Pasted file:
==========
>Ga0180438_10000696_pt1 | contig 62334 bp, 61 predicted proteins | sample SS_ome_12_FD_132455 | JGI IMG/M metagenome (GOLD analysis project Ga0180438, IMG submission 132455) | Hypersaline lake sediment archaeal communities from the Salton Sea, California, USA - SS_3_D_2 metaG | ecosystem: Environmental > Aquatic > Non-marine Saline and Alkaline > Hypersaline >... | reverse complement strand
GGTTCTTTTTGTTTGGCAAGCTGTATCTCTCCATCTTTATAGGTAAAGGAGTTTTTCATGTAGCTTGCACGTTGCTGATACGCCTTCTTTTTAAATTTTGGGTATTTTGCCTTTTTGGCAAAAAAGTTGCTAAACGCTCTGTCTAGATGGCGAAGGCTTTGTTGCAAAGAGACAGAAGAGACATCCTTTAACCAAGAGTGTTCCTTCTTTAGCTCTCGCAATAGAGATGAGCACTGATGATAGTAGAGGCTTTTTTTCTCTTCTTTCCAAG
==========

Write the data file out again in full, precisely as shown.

>Ga0180438_10000696_pt1 | contig 62334 bp, 61 predicted proteins | sample SS_ome_12_FD_132455 | JGI IMG/M metagenome (GOLD analysis project Ga0180438, IMG submission 132455) | Hypersaline lake sediment archaeal communities from the Salton Sea, California, USA - SS_3_D_2 metaG | ecosystem: Environmental > Aquatic > Non-marine Saline and Alkaline > Hypersaline >... | reverse complement strand
GGTTCTTTTTGTTTGGCAAGCTGTATCTCTCCATCTTTATAGGTAAAGGAGTTTTTCATGTAGCTTGCACGTTGCTGATACGCCTTCTTTTTAAATTTTGGGTATTTTGCCTTTTTGGCAAAAAAGTTGCTAAACGCTCTGTCTAGATGGCGAAGGCTTTGTTGCAAAGAGACAGAAGAGACATCCTTTAACCAAGAGTGTTCCTTCTTTAGCTCTCGCAATAGAGATGAGCACTGATGATAGTAGAGGCTTTTTTTCTCTTCTTTCCAAG